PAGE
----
The new Early Spring Barrie Pace catalog is up on their website. I am LOVING the cover look right now in a fall/winter fabric and then again for spring in a fantabalious linen! Oh...I can feel my heart beating faster already at the mere mention of Spring! *LOL*

I have already pulled fabric and lining fabric for a jacket version. Also I have a TNT jacket pattern that I KNOW fits me so except for making a few notion choices, I hope to work on this piece this weekend.

Now I know that some of you have already caught onto the fact that I mentioned the jacket only...well that's because I chose a black with white pindot wool blend from the fabric collection to use for my first version. This was a deliberate choice. I intend for this coat/jacket to work with both versions of my Simplicity 3631 dresses. I imagine Spring/Summer versions of this outfit in luscious pastel linens which thankfully already reside in my fabric collection!

Thanks again for talking back at was soooooo appreciated!

Tuesday, January 22, 2008

"Menswear Lace" Dress

This dress is still not finished...I didn't feel like sewing much this weekend and pretty much took it easy. Usually this stresses me out when I have three days to sew and nothing emerges from my sewing machine, but this weekend I was so tired that I just didn't care.

So the dress needs to be hemmed. One minute I see it and hate it...the next minute I'm not so sure. I know its the sleeves that I'm dissatisfied with. I took a chance and did something different and now it might be a little toooooo far to the it hangs, waiting to be hemmed.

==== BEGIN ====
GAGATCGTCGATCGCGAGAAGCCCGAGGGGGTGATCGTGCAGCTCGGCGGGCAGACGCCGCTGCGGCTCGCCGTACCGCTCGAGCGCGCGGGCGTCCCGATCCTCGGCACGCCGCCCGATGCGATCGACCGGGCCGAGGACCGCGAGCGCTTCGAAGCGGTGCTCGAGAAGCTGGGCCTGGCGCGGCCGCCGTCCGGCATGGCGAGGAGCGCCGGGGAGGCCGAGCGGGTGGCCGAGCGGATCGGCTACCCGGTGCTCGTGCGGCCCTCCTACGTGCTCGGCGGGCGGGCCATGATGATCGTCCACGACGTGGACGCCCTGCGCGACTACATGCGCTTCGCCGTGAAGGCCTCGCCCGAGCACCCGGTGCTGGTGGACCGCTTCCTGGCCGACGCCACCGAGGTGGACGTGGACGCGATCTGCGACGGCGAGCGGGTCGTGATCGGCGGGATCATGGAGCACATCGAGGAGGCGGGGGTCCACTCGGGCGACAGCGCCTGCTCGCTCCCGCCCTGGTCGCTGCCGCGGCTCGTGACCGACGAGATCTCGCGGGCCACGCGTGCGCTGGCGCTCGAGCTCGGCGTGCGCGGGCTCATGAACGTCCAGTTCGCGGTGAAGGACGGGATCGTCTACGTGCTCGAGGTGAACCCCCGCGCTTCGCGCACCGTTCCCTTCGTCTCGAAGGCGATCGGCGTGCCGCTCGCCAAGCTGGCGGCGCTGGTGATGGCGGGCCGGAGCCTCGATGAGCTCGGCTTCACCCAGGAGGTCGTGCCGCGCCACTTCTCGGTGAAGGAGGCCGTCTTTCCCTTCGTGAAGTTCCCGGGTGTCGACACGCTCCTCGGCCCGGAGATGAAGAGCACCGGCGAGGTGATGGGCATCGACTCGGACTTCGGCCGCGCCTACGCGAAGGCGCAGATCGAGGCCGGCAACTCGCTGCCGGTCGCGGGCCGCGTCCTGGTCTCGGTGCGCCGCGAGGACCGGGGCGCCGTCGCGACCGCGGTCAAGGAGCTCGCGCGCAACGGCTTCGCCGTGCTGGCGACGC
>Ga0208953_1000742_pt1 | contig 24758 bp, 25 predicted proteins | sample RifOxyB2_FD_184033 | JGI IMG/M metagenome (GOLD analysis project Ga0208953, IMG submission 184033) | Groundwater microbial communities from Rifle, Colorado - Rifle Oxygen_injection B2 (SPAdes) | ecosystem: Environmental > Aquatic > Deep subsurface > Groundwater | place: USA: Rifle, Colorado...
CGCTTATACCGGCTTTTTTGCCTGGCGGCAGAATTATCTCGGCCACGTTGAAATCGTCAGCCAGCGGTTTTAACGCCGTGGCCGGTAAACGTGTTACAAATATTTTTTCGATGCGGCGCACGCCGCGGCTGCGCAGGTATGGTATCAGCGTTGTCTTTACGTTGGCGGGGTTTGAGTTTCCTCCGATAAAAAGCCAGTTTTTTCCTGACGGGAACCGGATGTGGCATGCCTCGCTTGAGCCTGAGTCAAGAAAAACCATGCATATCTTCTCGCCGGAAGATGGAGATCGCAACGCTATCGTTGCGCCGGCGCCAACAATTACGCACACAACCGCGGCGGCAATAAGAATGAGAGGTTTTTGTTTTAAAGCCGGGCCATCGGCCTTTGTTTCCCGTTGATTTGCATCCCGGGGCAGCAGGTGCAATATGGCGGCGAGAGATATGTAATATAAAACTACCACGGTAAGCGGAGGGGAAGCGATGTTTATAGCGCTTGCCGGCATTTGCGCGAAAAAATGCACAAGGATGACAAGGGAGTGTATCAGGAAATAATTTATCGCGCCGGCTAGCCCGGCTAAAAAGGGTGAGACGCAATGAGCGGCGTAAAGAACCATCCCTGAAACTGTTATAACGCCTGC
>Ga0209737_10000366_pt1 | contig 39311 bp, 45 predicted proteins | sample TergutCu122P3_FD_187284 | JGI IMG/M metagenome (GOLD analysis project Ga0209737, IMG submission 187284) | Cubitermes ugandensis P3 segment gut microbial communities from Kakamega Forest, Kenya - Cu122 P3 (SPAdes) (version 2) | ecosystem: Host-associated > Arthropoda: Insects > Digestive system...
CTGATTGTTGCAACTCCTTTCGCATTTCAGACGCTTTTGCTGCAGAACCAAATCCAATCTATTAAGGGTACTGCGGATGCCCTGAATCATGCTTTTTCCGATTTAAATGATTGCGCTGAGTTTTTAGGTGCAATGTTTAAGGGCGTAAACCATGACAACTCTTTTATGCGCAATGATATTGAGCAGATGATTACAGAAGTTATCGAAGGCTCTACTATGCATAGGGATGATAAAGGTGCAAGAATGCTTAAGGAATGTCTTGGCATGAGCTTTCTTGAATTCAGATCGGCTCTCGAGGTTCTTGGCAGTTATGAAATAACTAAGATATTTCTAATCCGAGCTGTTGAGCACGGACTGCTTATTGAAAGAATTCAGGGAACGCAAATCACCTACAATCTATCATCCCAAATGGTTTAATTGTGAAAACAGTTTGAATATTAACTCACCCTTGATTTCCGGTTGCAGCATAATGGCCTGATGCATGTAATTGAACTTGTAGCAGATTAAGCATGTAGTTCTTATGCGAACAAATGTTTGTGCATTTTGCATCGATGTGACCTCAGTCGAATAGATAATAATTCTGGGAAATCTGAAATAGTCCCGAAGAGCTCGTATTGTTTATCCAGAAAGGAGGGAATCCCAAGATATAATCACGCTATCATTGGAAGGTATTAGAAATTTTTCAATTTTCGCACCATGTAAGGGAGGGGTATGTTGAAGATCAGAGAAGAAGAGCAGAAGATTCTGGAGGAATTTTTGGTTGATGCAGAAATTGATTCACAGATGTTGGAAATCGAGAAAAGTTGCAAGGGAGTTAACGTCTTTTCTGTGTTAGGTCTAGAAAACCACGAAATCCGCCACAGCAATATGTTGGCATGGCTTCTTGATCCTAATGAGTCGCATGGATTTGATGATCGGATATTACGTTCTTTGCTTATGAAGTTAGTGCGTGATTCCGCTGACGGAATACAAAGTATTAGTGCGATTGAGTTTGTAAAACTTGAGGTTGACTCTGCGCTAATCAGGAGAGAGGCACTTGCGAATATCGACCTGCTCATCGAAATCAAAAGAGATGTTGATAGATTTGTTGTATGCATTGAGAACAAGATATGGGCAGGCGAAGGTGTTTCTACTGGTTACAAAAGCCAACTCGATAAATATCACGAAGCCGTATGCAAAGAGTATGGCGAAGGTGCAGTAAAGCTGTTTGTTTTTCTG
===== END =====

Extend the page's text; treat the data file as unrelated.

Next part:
I hate UFO's so I have two options:

1. Take the sleeves out and make them over. However, if I do that I will have to rework the sleeves I have because I only have scraps of fabric left...or...

2. Take the sleeves out completely and wear the dress as a jumper.

I like the lace on the bottom of the sleeves the dress sits. And I need to move on, 'cause did I mention I hate UFO's...

Anyway, weigh in...all opinions are welcome! Doesn't mean I'm gonna follow your advice! *smile* But I will definitely read it!

Monday, January 21, 2008

A Celebration of Dr. Martin Luther King Jr.

I am a 48 year old black woman living in the United States. I am the daughter of a woman born in the segregated south, who went to "colored" only schools, drank from water fountains marked "white" and "colored", and used public restrooms marked "white" and "colored". My grandparents were descendants of sharecroppers, freed slaves and Native Americans.

As a small child visiting my grandparents in South Carolina, I remember picking cotton with them and walking down the main street in town with my grandfather ~ a tall, dark skinned man with hazel green eyes, who would have to get off the sidewalk and walk in the street when white men passed us by, calling him boy and nigga, a man who didn't dare raise his eyes and stare at a white woman as she passed by.

So to me today is a very special day, a day worth celebrating!